A collaborative project that developed spatially explicit boreal bird models in Alberta, Canada, to inform continental bird conservation.


For nearly two decades, BAM has worked to develop robust methods for estimating population sizes of North American boreal birds. In 2019-20, we continued to work on a project comparing population estimates of boreal birds in Alberta, derived from spatially explicit models and the Partners in Flight approach, which applies adjustments to North American Breeding Bird Survey (BBS) counts to get population estimates. We also quantified the effects of detectability, roadside bias, and other factors on these population estimates (see Box 1 for more details). In 2020, this work was published in The Condor.

Figure. Differences between Partners in Flight roadside sample-based population estimates and spacial model « pixel »-based population estimates with roadside count and habitat representation differences across 81 species in Northern Alberta, Canada. Red dots indicate species that are well-represented along roads; blue dots indicate species that are under-represented along roads. Filled dots indicate statistically significant differences between population estimates, P<0.05. (Species codes and values for species represented by unfilled dots can be found in the paper.)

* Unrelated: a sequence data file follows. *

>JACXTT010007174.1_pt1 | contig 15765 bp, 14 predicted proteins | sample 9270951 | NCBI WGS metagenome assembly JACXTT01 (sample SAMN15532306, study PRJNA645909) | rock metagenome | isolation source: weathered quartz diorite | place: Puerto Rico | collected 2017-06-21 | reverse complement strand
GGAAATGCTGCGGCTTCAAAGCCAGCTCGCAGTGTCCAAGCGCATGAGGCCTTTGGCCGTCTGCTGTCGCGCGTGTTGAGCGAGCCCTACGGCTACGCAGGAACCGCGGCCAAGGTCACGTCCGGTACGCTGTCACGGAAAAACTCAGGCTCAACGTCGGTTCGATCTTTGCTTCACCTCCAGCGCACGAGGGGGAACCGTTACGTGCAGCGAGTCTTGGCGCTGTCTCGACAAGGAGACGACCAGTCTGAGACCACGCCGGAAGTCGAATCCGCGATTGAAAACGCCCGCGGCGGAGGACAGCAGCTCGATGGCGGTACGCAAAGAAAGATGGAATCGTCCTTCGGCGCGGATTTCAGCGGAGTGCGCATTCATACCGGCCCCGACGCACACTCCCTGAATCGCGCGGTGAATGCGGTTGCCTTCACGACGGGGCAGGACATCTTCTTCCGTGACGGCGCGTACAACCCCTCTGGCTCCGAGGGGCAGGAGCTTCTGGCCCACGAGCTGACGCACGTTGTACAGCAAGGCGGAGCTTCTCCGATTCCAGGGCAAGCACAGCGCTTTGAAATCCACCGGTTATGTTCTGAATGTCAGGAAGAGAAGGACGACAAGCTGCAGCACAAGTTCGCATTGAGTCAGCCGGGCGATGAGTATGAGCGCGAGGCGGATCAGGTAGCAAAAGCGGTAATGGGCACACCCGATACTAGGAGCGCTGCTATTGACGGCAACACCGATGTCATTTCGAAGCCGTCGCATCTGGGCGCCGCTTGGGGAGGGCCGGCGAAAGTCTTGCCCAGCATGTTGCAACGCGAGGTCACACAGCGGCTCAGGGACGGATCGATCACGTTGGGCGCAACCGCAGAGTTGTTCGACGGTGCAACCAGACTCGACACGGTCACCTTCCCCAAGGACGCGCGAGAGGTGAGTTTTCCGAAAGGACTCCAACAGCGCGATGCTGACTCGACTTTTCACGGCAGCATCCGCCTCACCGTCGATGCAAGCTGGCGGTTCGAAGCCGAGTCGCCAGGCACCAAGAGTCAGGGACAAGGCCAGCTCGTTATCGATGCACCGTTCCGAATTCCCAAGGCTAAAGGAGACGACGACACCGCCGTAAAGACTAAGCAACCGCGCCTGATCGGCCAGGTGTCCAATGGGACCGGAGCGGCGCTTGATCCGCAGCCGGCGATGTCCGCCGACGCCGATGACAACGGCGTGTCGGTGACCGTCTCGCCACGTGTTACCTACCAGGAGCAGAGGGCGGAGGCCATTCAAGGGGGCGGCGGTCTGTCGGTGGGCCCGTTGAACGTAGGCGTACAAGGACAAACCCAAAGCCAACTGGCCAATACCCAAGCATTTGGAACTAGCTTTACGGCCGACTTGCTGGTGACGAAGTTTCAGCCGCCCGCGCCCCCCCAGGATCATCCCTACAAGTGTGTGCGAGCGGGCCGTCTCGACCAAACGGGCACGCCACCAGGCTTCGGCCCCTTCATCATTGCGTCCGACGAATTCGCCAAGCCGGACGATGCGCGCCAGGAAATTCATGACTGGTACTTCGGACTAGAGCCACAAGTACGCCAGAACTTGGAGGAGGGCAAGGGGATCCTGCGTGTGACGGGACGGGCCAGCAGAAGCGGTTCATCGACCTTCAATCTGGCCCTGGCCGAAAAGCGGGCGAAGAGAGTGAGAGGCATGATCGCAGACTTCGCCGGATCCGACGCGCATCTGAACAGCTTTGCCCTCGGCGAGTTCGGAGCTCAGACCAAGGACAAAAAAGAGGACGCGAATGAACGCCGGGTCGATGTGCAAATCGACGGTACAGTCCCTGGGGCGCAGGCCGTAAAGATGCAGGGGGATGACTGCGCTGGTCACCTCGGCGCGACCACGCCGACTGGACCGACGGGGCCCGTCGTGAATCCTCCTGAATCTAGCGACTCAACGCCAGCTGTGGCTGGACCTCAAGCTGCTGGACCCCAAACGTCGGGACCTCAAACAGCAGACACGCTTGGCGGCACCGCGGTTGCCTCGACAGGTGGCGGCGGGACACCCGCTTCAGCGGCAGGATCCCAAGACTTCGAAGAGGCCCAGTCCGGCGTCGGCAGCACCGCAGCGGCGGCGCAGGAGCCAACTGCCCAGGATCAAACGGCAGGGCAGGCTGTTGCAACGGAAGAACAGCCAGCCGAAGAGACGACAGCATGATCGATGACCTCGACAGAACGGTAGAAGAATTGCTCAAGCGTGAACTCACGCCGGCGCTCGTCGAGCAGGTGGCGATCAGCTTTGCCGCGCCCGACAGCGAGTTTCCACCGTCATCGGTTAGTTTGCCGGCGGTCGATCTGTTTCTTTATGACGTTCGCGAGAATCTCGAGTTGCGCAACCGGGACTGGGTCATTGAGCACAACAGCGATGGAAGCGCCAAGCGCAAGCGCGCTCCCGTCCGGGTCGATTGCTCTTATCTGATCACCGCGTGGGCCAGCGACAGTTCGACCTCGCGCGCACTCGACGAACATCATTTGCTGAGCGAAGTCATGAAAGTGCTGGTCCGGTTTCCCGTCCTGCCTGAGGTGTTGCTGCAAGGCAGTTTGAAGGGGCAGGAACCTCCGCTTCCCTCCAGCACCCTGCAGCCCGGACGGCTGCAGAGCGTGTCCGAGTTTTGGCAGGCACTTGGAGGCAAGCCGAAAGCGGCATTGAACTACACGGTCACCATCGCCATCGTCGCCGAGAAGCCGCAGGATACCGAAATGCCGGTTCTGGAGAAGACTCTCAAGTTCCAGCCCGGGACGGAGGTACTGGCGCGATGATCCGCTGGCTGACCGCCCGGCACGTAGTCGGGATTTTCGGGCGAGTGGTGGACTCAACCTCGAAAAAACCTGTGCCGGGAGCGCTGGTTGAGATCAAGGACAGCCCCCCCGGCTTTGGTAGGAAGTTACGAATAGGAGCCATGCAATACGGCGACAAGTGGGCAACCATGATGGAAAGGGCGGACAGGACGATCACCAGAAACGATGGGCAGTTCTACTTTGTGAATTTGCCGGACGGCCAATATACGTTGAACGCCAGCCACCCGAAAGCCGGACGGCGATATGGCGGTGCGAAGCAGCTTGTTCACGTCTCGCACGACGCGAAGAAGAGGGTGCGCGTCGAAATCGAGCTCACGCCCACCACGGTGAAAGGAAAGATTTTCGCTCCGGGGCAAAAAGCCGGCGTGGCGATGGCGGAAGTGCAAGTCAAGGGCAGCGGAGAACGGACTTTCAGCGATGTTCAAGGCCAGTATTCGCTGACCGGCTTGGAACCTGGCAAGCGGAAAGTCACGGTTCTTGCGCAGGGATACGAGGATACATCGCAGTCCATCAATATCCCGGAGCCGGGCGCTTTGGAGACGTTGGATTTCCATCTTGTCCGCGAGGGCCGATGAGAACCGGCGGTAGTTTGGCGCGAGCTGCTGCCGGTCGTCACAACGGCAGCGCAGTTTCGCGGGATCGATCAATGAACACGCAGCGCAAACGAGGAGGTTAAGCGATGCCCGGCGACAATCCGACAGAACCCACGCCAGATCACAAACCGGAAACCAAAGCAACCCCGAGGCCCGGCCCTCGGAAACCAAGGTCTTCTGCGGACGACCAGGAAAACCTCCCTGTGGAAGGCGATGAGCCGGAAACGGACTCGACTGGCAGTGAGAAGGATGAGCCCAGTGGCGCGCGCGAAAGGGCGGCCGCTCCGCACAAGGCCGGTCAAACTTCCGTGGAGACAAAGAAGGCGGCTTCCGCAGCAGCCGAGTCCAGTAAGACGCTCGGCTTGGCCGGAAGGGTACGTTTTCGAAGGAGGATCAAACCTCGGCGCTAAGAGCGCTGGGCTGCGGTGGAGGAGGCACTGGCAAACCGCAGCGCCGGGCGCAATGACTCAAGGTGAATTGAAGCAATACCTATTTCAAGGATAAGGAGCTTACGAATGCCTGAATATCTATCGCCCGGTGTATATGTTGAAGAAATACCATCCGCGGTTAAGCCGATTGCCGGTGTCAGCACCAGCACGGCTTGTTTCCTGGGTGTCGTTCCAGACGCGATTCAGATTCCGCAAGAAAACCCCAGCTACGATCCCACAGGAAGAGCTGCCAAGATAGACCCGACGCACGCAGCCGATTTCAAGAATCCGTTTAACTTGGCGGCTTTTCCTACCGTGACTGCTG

Box 1. Comparing spatially explicit models (PIX) and the Partners in Flight (PIF) approach to estimate population sizes of boreal birds in Alberta, Canada.

Avian conservationists have relied on population estimates from Partners in Flight (PIF) that primarily use roadside data from the Northern American Breeding Bird Survey (BBS). However, BBS was not designated to estimate population sizes.

We compared the PIF approach with spatially explicit models (PIX) incorporating roadside and off-road point-count surveys for 81 landbird species in Bird Conservation Region 6 in Alberta, Canada. We found that time and detection distance adjustments explained average differences between the PIF and PIX estimates.

The variation in population estimates among species was explained mostly by differences in the roadside count and habitat representation assumptions. This variation was large enough to change the ranking of which species were needed to better understand and tease apart the complexity surrounding roadside point counts.

DOI: 10.1093/condor/duaa007, contact Péter Sólymos; solymos@ualberta.ca


This work was a collaborative effort with the Alberta Biodiversity Monitoring Institute (ABMI), Canadian Wildlife Service (Environment and Climate Change Canada), and United States Geological Survey.

Blog Post

Made in Alberta models help continental bird conservation, ABMI, June 17, 2020

Media Coverage

CBC News: Survey estimates much higher Alberta bird populations than thought, Jun 21, 2020